Now that The Pirate Bay is serving tiny "magnet links" instead of torrents, its whole database will fit in 90MB. That means that they can use much lighter-weight server hardware, including tiny Raspberry Pi boxes in RC drones with long-range wireless Internet links. They say that this means that you'll need the Air Force to take them down -- though presumably you can still attack their ground-stations with more conventional technology (presuming you can find them).
With the development of GPS controlled drones, far-reaching cheap radio equipment and tiny new computers like the Raspberry Pi, we're going to experiment with sending out some small drones that will float some kilometers up in the air. This way our machines will have to be shut down with aeroplanes in order to shut down the system. A real act of war.
We're just starting so we haven't figured everything out yet. But we can't limit ourselves to hosting things just on land anymore. These Low Orbit Server Stations (LOSS) are just the first attempt. With modern radio transmitters we can get over 100Mbps per node up to 50km away. For the proxy system we're building, that's more than enough.
But when time comes we will host in all parts of the galaxy, being true to our slogan of being the galaxy's most resilient system. And all of the parts we'll use to build that system on will be downloadable.
Mark Abel is a former rock musician and studio engineer who has bravely chosen to join an endangered species: He is a modern composer of serious music. "Serious" however does not mean "atonal" or "boring" or "hard to listen to" in his case. His most recent release, The Dream Gallery, is extremely beautiful, with haunting melodies and lyrics sung by world-class vocalists. Mark describes his compositions as "postmodern art songs." I have heard nothing quite like them.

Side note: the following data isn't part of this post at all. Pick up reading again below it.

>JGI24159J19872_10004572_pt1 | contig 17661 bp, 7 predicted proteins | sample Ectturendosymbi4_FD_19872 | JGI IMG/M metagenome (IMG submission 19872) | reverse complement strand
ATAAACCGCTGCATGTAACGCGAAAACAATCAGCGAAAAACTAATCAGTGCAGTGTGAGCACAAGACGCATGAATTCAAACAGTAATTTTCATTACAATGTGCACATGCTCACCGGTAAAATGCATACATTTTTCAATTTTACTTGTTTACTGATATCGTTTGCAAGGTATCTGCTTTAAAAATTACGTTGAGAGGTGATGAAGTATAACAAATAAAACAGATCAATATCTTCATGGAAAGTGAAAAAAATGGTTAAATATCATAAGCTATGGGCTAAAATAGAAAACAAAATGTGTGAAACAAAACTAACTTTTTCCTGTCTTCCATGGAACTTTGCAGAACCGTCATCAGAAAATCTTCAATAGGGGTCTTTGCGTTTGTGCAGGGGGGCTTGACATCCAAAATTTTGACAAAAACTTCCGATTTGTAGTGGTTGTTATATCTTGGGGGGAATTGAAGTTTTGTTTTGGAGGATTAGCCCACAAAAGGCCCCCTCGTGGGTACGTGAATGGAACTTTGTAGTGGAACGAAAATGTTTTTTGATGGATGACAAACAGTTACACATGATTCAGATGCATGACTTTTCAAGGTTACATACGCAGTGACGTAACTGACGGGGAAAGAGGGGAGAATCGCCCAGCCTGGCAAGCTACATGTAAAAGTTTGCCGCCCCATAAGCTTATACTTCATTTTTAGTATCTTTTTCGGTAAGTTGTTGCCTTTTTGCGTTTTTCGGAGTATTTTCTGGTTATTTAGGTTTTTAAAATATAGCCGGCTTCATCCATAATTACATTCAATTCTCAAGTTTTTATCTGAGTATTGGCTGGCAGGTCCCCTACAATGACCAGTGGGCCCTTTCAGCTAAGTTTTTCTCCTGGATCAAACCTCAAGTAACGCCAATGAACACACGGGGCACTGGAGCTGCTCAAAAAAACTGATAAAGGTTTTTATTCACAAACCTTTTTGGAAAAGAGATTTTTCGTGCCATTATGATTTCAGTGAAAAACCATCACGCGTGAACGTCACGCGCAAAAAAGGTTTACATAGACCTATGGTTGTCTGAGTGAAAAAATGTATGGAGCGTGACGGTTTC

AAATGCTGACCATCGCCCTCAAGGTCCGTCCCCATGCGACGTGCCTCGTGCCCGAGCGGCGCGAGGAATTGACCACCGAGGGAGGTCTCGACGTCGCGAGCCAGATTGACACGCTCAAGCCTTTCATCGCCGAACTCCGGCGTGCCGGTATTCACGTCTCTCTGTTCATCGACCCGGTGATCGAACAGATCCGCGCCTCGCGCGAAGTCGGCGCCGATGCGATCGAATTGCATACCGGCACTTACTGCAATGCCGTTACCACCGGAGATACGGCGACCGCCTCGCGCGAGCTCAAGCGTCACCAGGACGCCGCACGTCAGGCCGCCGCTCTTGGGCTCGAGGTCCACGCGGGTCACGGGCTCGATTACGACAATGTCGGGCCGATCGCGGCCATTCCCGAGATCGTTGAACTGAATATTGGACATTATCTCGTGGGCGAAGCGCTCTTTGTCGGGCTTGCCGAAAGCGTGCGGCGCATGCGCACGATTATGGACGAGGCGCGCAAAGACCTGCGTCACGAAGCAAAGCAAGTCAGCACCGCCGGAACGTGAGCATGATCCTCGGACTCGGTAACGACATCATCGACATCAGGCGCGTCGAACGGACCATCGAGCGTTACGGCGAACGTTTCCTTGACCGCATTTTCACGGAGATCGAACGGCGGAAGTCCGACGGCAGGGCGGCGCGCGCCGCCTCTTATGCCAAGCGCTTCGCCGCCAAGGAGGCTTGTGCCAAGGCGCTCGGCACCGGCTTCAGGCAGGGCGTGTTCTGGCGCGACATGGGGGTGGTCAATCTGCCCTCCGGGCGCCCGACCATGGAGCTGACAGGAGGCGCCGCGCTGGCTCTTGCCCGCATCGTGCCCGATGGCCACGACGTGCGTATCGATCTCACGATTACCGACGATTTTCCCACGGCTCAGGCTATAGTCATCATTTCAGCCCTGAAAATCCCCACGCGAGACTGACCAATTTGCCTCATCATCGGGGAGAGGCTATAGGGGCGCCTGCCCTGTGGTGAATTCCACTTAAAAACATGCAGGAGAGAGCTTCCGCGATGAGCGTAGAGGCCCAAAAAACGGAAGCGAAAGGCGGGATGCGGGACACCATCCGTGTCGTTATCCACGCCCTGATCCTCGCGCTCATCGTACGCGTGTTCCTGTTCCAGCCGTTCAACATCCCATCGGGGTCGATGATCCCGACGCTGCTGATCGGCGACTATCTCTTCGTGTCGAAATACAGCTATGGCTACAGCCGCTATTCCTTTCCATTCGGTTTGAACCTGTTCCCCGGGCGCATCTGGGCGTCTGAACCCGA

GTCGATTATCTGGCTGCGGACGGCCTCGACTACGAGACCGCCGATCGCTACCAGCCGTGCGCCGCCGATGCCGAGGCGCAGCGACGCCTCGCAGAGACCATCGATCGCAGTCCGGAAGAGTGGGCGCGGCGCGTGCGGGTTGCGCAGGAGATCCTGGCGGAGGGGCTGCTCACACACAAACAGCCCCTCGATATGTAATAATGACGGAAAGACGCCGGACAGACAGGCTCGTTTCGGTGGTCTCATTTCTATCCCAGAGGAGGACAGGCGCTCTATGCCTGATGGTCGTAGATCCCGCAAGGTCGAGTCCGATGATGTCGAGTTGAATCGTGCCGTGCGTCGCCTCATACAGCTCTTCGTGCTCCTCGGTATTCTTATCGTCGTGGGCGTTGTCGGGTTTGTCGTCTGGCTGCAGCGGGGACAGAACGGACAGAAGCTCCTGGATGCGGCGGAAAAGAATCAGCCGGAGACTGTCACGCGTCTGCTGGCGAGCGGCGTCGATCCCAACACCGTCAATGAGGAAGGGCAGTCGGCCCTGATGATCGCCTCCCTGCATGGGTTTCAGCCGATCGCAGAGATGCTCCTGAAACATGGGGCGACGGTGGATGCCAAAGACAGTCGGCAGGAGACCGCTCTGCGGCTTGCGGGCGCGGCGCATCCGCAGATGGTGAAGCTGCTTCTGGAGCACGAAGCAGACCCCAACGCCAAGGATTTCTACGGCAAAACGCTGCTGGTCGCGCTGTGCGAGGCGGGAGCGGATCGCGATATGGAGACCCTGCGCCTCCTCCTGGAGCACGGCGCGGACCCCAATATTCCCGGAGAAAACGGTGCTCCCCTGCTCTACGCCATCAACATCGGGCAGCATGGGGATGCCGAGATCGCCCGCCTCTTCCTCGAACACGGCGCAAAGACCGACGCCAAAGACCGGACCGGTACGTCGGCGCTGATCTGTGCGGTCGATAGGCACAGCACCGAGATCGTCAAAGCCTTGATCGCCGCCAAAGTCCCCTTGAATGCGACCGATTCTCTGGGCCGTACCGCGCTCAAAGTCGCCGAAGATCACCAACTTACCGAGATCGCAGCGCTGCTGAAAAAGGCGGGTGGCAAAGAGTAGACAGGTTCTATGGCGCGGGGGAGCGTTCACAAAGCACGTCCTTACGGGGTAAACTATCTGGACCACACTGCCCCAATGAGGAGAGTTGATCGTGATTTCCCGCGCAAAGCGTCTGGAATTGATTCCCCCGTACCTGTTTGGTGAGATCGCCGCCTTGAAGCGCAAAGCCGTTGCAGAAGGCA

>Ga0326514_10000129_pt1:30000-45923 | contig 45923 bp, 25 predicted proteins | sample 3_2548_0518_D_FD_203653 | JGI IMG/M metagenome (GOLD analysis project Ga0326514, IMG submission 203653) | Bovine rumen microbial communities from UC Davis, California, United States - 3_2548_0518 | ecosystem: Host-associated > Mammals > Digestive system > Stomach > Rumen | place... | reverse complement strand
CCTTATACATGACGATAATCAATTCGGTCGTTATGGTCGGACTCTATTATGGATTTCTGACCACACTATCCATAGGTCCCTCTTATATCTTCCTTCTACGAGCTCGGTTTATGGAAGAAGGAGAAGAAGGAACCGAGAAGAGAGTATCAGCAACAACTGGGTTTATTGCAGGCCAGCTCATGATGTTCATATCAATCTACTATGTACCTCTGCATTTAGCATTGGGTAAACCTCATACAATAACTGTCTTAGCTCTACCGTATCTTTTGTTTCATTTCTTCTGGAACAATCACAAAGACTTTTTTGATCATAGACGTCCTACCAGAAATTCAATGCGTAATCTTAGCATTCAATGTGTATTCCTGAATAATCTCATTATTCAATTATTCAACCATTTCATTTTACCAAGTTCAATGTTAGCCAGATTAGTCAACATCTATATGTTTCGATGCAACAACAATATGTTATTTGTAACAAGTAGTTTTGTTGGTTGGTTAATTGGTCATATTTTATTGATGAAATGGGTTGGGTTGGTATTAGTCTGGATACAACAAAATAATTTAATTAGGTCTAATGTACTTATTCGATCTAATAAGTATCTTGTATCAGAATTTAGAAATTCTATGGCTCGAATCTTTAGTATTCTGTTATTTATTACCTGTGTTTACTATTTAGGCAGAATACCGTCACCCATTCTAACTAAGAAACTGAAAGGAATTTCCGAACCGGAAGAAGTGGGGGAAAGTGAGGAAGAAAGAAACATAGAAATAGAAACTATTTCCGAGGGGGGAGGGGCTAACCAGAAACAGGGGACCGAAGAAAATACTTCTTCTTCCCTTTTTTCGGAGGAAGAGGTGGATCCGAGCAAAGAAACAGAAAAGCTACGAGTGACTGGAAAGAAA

Mark spent a large chunk of his own money on an orchestra instead of just settling for sampled instruments. Still, this labor of love doesn't cost a lot.
Jennifer Perkins on Naughty Secretary Club has a great idea for spring/summer fun with your kids: freeze a bag of dinosaur toys in a block of ice and then stage a sunny-day excavation:
The hardest part about this activity was finding the room in my freezer. It works best if you freeze in batches. The plastic dinosaurs will float to the top if you try and freeze the whole tub at once. I added a little blue food coloring to my water for extra excitement... Tallulah soon discovered that water was the best tool of all for freeing her dinosaurs from their icy prison. We had chats about paleontology, melting ice, cold vs. hot - many a good lesson can be learned with this activity.
What happens when you get the chairman of the UK Atomic Energy Authority, the chief scientist of Greenpeace, an energy and environmental policy expert, and an environmental activist/politician in a room together to talk about nuclear energy?
You can listen to the whole (very, very interesting) conversation—part of the Science Question Time series—which was recorded last Thursday at the Institute of Physics in London.
I recently started describing my position on nuclear energy as "frienemies"—I'm not strictly against it, and think we're likely to need it, but I also have some serious issues with how safety is regulated and what we will do with the waste. I think this nuanced discussion did a nice job of laying out the benefits and detriments in a reasonable way. The discussion gets heated, but it is pleasantly lacking in the sort of wild-eyed propaganda and not-particularly-comforting-corporate-pronouncements that tend to characterize these sorts of debates. (Or, rather, it would be, were it not for one memorable audience heckler.)